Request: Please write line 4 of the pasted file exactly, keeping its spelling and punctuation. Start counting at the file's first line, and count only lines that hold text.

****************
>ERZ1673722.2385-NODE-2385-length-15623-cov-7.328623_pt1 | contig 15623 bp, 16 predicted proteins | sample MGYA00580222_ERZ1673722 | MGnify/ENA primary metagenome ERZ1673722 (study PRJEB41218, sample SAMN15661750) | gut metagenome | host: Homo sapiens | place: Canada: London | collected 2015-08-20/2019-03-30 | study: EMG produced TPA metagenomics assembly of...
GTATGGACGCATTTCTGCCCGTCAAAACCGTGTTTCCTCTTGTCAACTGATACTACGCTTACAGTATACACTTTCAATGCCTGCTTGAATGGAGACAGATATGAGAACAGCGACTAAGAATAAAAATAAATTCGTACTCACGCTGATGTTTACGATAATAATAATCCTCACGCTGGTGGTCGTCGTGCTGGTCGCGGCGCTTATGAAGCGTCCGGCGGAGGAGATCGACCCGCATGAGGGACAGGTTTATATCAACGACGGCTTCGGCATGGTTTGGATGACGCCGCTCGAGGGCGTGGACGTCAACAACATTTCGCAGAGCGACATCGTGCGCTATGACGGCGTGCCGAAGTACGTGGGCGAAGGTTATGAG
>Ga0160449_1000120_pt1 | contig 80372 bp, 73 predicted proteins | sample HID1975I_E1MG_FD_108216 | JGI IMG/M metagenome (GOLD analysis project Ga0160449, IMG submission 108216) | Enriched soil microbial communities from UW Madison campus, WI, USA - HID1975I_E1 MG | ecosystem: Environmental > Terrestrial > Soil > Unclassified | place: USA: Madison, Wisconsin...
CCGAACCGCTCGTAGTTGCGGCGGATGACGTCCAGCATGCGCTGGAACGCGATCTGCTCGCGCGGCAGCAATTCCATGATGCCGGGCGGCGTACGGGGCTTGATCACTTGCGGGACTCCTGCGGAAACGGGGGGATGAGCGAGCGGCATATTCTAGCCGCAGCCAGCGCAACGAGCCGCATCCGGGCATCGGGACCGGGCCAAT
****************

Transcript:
CCGAACCGCTCGTAGTTGCGGCGGATGACGTCCAGCATGCGCTGGAACGCGATCTGCTCGCGCGGCAGCAATTCCATGATGCCGGGCGGCGTACGGGGCTTGATCACTTGCGGGACTCCTGCGGAAACGGGGGGATGAGCGAGCGGCATATTCTAGCCGCAGCCAGCGCAACGAGCCGCATCCGGGCATCGGGACCGGGCCAAT